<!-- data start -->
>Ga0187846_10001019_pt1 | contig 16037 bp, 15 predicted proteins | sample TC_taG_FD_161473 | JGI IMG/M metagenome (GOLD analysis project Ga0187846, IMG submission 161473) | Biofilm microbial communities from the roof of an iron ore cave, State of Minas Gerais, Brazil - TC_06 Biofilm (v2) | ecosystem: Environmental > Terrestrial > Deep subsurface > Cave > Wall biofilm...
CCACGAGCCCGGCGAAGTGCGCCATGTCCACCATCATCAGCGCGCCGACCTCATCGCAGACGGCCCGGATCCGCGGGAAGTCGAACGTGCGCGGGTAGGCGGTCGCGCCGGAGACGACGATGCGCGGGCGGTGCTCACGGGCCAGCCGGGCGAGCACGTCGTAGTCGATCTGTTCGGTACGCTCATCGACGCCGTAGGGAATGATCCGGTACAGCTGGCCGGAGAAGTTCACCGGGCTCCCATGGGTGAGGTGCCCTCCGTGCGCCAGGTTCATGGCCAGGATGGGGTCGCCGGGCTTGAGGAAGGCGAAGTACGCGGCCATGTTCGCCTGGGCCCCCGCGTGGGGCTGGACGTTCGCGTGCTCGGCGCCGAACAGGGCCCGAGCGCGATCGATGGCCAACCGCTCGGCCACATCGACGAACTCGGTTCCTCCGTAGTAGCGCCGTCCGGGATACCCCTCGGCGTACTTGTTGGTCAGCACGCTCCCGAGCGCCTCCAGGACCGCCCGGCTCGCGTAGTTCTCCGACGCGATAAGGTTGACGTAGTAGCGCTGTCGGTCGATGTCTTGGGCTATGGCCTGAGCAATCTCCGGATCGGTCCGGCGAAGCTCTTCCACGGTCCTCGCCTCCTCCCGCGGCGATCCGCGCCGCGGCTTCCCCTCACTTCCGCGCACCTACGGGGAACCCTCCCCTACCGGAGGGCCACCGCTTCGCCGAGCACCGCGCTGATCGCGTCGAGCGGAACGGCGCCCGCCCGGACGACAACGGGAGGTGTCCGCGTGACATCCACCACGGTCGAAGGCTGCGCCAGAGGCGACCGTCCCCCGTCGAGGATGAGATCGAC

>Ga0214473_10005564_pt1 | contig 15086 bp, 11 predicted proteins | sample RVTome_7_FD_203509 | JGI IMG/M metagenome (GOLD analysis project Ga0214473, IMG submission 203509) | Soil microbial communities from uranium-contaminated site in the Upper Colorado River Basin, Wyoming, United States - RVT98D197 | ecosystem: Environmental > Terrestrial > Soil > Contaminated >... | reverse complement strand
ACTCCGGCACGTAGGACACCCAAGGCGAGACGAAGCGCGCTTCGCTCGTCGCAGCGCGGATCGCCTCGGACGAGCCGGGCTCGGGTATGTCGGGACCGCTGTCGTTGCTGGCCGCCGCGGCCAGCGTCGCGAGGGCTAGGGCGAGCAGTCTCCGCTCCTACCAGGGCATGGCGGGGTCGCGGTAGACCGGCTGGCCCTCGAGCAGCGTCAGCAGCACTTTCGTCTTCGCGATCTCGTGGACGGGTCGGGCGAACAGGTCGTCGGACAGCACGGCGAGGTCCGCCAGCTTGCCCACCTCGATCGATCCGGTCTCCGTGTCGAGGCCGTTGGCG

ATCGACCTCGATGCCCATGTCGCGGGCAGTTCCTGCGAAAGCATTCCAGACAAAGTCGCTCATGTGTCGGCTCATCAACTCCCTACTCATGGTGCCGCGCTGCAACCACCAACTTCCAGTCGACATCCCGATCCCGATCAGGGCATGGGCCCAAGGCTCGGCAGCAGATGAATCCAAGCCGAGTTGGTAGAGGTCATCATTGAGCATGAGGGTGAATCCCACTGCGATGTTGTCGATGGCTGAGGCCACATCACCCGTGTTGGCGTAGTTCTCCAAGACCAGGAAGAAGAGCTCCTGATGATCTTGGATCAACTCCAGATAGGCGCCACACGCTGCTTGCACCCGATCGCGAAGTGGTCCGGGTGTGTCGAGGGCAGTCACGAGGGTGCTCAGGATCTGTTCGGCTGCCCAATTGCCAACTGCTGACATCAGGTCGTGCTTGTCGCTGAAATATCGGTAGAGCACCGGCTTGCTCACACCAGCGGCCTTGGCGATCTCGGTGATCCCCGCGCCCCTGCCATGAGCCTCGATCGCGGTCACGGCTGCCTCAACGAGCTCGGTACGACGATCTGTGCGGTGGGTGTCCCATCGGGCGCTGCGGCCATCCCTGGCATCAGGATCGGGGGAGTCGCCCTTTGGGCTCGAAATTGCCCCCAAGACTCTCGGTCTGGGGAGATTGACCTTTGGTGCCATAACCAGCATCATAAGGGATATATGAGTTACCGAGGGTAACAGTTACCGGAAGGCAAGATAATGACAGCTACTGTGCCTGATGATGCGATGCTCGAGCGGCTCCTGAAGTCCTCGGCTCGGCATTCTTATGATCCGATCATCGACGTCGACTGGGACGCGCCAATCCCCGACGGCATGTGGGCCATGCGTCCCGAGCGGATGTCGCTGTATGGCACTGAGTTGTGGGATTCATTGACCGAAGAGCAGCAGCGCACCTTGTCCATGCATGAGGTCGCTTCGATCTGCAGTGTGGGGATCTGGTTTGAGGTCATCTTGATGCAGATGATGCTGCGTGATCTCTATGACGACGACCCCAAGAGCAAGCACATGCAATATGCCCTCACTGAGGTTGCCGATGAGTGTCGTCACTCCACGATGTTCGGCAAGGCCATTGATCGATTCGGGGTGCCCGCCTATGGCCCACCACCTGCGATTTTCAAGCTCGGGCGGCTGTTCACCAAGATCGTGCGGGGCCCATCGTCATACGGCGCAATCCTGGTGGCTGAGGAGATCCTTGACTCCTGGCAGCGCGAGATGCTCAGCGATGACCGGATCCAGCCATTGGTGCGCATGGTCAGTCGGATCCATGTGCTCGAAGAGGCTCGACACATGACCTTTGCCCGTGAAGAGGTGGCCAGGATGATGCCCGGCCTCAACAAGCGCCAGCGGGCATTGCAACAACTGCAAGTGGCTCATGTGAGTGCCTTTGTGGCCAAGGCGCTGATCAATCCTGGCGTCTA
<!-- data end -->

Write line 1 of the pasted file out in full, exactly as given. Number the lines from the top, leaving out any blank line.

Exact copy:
>Ga0187846_10001019_pt1 | contig 16037 bp, 15 predicted proteins | sample TC_taG_FD_161473 | JGI IMG/M metagenome (GOLD analysis project Ga0187846, IMG submission 161473) | Biofilm microbial communities from the roof of an iron ore cave, State of Minas Gerais, Brazil - TC_06 Biofilm (v2) | ecosystem: Environmental > Terrestrial > Deep subsurface > Cave > Wall biofilm...